Pilgrimage

£10.99

Pilgrimage, a global ritual embraced by all faiths, is one of the most enduring traits in our human story. In this compelling history, Peter Stanford reflects on the reasons people have walked along the same sacred paths across the ages. How do the experiences of the first pilgrims to Jerusalem, Mecca and Santiago de Compostela compare to the millions of people who embark upon life-changing physical and spiritual journeys today? And why do we still feel compelled to walk, stop and think about our lives? The book explores sacred landscapes across the world, the Basilica of Our Lady of Guadalupe in Mexico City, to the monolithic rock-cut churches of Lalibela, Ethiopia and the riverbanks of the Kumbh Mela in India. These journeys are to places of healing and reflection, but also to sites of danger and even violence, at crossroads where different political and religious tensions meet.

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SKU: 9780500296639 Category: Tag:

Description

A thought-provoking reflection on pilgrimage past and present, and a compelling exploration of its relevance today.

The enormous rise in popularity in recent decades of the Camino, the ancient pilgrim path that stretches from France, across northern Spain to Santiago de Compostela, is part of a wider phenomenon being witnessed on other time-honoured pilgrim routes around the globe and across the faiths. But this is happening in a world that in many places is self-avowedly ever more sceptical, secular and scientific, with formal religious affiliation in steep decline. Why?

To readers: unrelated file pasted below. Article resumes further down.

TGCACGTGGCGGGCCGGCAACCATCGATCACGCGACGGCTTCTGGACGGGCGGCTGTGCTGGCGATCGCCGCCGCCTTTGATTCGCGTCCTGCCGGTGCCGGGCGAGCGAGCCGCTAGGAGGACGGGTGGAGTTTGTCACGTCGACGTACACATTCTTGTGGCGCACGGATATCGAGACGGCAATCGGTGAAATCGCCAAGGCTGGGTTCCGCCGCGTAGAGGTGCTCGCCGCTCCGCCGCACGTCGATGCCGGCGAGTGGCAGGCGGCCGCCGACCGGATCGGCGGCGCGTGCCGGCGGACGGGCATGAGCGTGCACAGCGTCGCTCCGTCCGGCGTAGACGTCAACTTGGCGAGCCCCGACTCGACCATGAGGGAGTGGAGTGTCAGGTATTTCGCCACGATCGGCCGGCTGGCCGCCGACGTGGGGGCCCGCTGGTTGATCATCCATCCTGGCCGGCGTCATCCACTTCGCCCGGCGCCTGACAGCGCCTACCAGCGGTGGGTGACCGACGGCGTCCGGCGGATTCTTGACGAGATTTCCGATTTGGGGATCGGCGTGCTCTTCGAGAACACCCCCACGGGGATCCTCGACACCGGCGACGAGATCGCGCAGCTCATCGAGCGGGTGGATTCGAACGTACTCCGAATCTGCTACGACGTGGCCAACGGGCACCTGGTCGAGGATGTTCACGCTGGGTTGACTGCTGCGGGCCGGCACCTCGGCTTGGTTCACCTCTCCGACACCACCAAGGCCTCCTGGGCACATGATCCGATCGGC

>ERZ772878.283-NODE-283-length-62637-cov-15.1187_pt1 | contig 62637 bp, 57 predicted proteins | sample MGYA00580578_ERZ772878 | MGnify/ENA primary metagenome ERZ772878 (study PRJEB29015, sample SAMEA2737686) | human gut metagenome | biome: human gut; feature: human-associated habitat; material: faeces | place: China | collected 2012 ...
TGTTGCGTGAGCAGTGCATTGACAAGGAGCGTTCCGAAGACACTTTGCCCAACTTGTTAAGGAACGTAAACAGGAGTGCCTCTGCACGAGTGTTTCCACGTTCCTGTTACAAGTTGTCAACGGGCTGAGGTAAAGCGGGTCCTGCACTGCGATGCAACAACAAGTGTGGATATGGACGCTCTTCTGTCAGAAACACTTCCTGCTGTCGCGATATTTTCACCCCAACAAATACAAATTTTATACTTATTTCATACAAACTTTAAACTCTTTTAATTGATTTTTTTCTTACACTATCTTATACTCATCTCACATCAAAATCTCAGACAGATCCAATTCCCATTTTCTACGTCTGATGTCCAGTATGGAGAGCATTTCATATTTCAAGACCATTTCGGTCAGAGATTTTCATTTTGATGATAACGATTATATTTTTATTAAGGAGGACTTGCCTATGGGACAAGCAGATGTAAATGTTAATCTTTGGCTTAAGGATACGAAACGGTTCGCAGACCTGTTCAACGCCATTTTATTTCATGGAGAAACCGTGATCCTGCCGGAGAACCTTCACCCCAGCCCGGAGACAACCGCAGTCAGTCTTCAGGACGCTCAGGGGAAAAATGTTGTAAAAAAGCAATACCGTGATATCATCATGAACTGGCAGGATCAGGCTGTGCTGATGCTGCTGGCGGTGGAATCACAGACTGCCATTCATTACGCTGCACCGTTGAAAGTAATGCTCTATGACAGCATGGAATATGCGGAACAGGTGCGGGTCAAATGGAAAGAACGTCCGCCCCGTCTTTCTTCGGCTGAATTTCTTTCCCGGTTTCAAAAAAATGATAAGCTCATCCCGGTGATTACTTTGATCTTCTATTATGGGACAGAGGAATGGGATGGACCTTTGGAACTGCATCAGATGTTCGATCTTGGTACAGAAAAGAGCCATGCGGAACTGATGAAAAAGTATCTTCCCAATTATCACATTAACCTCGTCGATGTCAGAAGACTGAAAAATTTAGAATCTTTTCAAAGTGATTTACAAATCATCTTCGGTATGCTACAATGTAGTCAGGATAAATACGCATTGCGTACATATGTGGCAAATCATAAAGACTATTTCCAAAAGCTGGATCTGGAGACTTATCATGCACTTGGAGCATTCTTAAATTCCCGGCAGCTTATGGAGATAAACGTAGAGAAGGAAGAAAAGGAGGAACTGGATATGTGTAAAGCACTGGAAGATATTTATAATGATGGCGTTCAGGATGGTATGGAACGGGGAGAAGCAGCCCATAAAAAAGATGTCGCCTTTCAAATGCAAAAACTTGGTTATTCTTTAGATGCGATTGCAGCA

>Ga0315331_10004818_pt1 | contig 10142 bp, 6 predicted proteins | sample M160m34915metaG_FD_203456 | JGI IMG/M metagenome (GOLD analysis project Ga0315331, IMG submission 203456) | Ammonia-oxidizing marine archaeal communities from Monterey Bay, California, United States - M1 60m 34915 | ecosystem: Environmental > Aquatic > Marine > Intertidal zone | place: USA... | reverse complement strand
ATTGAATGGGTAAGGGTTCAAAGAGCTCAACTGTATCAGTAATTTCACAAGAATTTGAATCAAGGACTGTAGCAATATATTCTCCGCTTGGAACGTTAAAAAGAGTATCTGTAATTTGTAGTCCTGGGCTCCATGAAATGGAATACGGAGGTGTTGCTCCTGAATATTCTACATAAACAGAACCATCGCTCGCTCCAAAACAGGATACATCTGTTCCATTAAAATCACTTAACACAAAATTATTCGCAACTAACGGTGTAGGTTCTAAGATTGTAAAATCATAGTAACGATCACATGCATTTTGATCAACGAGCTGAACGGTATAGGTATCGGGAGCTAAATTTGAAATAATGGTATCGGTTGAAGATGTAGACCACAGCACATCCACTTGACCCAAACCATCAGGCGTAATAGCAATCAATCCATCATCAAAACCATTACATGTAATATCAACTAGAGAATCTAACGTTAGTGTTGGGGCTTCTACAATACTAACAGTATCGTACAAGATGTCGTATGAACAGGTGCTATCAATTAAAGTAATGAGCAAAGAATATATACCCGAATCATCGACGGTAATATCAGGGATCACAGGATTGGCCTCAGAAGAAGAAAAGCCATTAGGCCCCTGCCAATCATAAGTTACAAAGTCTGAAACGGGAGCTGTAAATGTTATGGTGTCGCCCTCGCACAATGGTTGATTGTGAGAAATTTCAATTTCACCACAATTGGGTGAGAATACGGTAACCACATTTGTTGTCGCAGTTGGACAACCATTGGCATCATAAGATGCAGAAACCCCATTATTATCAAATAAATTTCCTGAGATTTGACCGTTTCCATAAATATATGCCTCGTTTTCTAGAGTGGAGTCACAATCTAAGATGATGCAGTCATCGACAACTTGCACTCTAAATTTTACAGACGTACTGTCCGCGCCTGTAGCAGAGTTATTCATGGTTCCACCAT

Some argue that tourism is the new religion, and that those who today walk in the footsteps of countless past generations of believers do so to enjoy the holiday experience, the escape from their everyday world, the health benefits of so much exercise, and the companionship, without seeking any sort of spiritual enlightenment. Yet by looking at a diverse range of pilgrimage sites that includes Rome, Jerusalem, Lalibela in Ethiopia, the Buddha Trail in northern India, Shikoku in Japan and the self-styled ‘power place’ of Machu Picchu in Peru, Peter Stanford draws on his own experience as a pilgrim to argue that something more complex and challenging is going on.

Financial crises, increasing inequality, climate change and worldwide pandemics are causing people to question the very foundations on which their post religion, twenty-first-century lives are built. This book considers how pilgrimage, with its long history, essential intertwining of arduous journey and openness to personal transformation, is providing the modern age with a means to take a longer, slower and hence more profound look at life, stretching all the way back to when the first pilgrim put one foot in front of another.

Additional information

Dimensions 19.8 × 12.9 cm
Author

Publisher

Imprint

Cover

Paperback

Pages

256

Language

English

Edition
Dewey

203.51 (edition:23)

Readership

General – Trade / Code: K